Saturday, May 21, 2011

Review :: Revise Us Again :: Frank Viola

This afternoon I joined many others from my church-community to help a friend move to a new apartment. After we had carted the last box, last couch, last bookshelf up two flights of stairs and milled about for some celebratory Little Caesar’s Hot-N-Ready’s to arrive, a teen let out an exclamation of delight and beckoned me over to the bathroom window. 

“Look down, you can see the neighbor’s koi.”
I looked down, and from our birds-eye perspective, we could see a beautiful fish pond and porch the neighbors had constructed behind their three flat. We stood, leaning over the bathtub, elbows on the bathroom window sill, watching their orange and gold and white bodies oscillate slowly in the water.
I’ve seen koi before. I’m usually not a big fan. I think of them like I think of goldfish--carp in a cage, bred to be pretty but vulnerable in the bigger fish-eat-fish ocean. But from this perspective, gazing down from thirty feet up, with the Chicago rain falling out of a hard grey sky, these fish were beautiful. A hint of nature among the bricks and concrete.
I enjoyed parts of Frank Viola’s Revise Us Again: Living from a Renewed Christian Script. I also was annoyed with parts. The book has its up and downs. 
I don’t want to focus on Revise Us Again as a whole. Initially because it feels a bit too scattered to draw out a single guiding thesis (though the theme--or is it a conceit--of revising the scripts we are practiced in in practicing our faith does run constant and true throughout form beginning to end). But more pressingly, I don’t want to give my page by page response to Viola’s book because all my attention is caught by Viola’s Afterword appended to the body of the text.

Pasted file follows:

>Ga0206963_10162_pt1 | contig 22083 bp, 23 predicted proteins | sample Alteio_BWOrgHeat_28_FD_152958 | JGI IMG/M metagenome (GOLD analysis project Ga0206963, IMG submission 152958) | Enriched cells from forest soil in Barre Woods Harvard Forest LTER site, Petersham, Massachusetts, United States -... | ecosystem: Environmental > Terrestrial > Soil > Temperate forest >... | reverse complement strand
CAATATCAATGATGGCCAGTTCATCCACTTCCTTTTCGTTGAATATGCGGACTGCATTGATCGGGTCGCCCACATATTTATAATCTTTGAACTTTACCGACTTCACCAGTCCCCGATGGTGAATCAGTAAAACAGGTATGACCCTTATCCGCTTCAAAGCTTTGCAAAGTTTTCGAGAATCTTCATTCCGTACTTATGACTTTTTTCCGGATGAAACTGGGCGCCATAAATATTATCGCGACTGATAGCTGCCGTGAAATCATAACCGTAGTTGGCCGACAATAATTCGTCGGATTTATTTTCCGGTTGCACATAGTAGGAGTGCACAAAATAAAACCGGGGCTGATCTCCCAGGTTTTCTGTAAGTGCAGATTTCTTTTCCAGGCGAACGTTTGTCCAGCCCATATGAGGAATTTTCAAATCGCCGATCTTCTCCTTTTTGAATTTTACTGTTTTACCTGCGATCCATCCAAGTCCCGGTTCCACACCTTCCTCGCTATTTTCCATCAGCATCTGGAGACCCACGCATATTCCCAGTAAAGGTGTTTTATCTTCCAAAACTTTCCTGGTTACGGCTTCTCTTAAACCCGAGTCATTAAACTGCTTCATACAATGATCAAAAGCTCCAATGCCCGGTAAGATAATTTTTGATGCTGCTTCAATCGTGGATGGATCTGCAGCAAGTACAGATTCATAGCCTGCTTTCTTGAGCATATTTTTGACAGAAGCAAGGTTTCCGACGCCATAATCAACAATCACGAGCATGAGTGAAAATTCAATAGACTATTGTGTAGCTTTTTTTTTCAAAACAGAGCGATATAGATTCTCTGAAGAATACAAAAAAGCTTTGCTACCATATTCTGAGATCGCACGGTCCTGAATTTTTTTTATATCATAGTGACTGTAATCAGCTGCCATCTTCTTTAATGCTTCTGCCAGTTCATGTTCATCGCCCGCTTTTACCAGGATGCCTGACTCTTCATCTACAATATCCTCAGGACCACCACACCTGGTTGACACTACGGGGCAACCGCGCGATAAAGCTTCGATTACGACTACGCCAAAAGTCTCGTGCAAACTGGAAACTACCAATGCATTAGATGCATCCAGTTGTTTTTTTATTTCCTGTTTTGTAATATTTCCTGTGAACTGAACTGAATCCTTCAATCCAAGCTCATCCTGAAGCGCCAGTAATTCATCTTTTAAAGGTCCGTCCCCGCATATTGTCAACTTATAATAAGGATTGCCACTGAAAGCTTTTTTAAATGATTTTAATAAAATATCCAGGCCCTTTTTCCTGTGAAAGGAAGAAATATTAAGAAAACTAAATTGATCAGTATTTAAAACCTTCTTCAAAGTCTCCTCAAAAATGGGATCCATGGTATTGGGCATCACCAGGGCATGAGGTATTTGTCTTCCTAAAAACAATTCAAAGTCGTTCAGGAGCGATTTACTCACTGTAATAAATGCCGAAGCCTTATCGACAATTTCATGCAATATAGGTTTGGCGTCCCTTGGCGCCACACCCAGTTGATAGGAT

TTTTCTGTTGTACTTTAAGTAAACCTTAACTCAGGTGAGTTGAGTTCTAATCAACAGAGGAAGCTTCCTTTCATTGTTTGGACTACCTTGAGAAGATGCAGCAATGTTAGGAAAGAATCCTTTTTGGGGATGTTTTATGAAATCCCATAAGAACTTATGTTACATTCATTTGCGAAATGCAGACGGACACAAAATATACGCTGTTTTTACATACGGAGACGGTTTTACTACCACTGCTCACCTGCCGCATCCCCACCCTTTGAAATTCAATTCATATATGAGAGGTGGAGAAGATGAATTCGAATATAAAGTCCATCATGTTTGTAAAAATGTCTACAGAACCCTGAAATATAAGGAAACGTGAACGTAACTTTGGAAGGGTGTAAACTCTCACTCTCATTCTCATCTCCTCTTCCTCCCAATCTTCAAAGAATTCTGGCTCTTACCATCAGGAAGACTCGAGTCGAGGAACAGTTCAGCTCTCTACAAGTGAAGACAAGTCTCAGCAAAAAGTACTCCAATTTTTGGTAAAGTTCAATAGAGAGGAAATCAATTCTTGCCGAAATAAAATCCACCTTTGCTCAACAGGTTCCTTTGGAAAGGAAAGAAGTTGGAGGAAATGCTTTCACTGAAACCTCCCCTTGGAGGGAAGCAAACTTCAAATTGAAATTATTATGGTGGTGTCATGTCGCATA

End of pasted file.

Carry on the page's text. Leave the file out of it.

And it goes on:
Monday, May 9, 2011

Review :: The Power of Religion in the Public Sphere :: Judith Butler, Jürgen Habermas, Charles Taylor, & Cornel West, et. al.

Englewood Review of Books just published my review of The Power of Religion in the Public Sphere by Judith Butler, Jürgen Habermas, Charles Taylor, & Cornel West.

I'll post here the first few paragraphs of the review, but to hear my full take on this interesting volume, you'll have to head over to ERB.

When I hear a sermon or a lecture, I often wonder what sort of script the speaker is using. Not just prepared remarks propped on the lectern or stored in the memory. I’m curious about the cultural scripts that shape and guide what she has to say, the tacitly assumed goals, strategies, evaluative criteria of public discourse.
The Power of Religion in the Public Sphere is less scripted than most essays collections in ethics or political philosophy. That’s because The Power of Religion isn’t an essay collection. It’s a conversation, minimally edited by Eduardo Mendieta and Jonathan VanAntwerpen, between Judith Butler, Jürgen Habermas, Charles Taylor, and Cornel West. And conversation occasionally careens outside the parameters of the lecture hall.
The October 22, 2009, event this volume recapitulates sought to carry forward dialogue about religion, secularism, and the way we talk about the common good. Fittingly, the event was less four renowned public intellectuals reading four papers and more three discussions between the participants.
Language, deliberation, and translation are key themes that run throughout the four essays and all three discussions. The public sphere is the realm of public conversation about the common good. But a second, unnamed theme runs alongside this consistent concern with language: a concern with power. . . .
For more, head over to ERB. Check out the rest of the issue for other reviews of some good books.
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